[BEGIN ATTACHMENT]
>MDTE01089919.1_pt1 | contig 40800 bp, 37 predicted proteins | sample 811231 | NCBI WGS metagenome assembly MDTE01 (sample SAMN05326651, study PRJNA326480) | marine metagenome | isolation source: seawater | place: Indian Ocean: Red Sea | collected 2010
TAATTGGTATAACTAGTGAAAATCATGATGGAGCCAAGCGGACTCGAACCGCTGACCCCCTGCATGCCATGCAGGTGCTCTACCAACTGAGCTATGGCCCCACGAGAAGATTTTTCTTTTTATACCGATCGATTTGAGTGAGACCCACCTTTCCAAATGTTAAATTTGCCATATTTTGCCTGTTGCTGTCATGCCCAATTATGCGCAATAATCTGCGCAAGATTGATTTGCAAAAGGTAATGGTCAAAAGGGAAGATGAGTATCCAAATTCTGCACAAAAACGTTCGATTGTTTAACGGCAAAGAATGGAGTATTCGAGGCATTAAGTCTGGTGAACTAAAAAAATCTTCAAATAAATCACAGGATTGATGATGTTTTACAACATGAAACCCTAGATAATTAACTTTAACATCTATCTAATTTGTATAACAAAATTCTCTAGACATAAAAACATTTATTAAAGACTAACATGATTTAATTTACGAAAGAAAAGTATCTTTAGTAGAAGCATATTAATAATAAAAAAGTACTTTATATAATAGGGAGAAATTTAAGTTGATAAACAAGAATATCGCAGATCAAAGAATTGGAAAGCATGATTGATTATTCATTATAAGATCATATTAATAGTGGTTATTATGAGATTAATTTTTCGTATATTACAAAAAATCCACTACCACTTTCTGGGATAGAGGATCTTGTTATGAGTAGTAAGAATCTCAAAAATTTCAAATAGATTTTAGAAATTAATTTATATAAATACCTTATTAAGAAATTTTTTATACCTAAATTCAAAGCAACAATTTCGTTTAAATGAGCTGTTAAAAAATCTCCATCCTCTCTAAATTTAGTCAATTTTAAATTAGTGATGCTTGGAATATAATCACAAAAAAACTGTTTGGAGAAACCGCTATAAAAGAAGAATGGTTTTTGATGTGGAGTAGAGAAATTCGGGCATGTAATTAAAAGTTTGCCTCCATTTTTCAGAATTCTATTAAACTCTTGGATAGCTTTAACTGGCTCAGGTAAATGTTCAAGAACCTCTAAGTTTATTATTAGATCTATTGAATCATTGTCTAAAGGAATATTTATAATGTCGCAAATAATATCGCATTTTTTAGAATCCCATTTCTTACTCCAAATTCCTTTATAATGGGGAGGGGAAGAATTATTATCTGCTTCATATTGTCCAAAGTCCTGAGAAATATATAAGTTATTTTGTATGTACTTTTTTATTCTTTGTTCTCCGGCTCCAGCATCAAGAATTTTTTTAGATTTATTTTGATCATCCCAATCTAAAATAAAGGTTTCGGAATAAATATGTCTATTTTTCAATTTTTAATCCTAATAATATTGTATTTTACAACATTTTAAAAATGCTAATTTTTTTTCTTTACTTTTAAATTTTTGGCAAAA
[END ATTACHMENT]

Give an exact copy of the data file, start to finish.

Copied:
>MDTE01089919.1_pt1 | contig 40800 bp, 37 predicted proteins | sample 811231 | NCBI WGS metagenome assembly MDTE01 (sample SAMN05326651, study PRJNA326480) | marine metagenome | isolation source: seawater | place: Indian Ocean: Red Sea | collected 2010
TAATTGGTATAACTAGTGAAAATCATGATGGAGCCAAGCGGACTCGAACCGCTGACCCCCTGCATGCCATGCAGGTGCTCTACCAACTGAGCTATGGCCCCACGAGAAGATTTTTCTTTTTATACCGATCGATTTGAGTGAGACCCACCTTTCCAAATGTTAAATTTGCCATATTTTGCCTGTTGCTGTCATGCCCAATTATGCGCAATAATCTGCGCAAGATTGATTTGCAAAAGGTAATGGTCAAAAGGGAAGATGAGTATCCAAATTCTGCACAAAAACGTTCGATTGTTTAACGGCAAAGAATGGAGTATTCGAGGCATTAAGTCTGGTGAACTAAAAAAATCTTCAAATAAATCACAGGATTGATGATGTTTTACAACATGAAACCCTAGATAATTAACTTTAACATCTATCTAATTTGTATAACAAAATTCTCTAGACATAAAAACATTTATTAAAGACTAACATGATTTAATTTACGAAAGAAAAGTATCTTTAGTAGAAGCATATTAATAATAAAAAAGTACTTTATATAATAGGGAGAAATTTAAGTTGATAAACAAGAATATCGCAGATCAAAGAATTGGAAAGCATGATTGATTATTCATTATAAGATCATATTAATAGTGGTTATTATGAGATTAATTTTTCGTATATTACAAAAAATCCACTACCACTTTCTGGGATAGAGGATCTTGTTATGAGTAGTAAGAATCTCAAAAATTTCAAATAGATTTTAGAAATTAATTTATATAAATACCTTATTAAGAAATTTTTTATACCTAAATTCAAAGCAACAATTTCGTTTAAATGAGCTGTTAAAAAATCTCCATCCTCTCTAAATTTAGTCAATTTTAAATTAGTGATGCTTGGAATATAATCACAAAAAAACTGTTTGGAGAAACCGCTATAAAAGAAGAATGGTTTTTGATGTGGAGTAGAGAAATTCGGGCATGTAATTAAAAGTTTGCCTCCATTTTTCAGAATTCTATTAAACTCTTGGATAGCTTTAACTGGCTCAGGTAAATGTTCAAGAACCTCTAAGTTTATTATTAGATCTATTGAATCATTGTCTAAAGGAATATTTATAATGTCGCAAATAATATCGCATTTTTTAGAATCCCATTTCTTACTCCAAATTCCTTTATAATGGGGAGGGGAAGAATTATTATCTGCTTCATATTGTCCAAAGTCCTGAGAAATATATAAGTTATTTTGTATGTACTTTTTTATTCTTTGTTCTCCGGCTCCAGCATCAAGAATTTTTTTAGATTTATTTTGATCATCCCAATCTAAAATAAAGGTTTCGGAATAAATATGTCTATTTTTCAATTTTTAATCCTAATAATATTGTATTTTACAACATTTTAAAAATGCTAATTTTTTTTCTTTACTTTTAAATTTTTGGCAAAA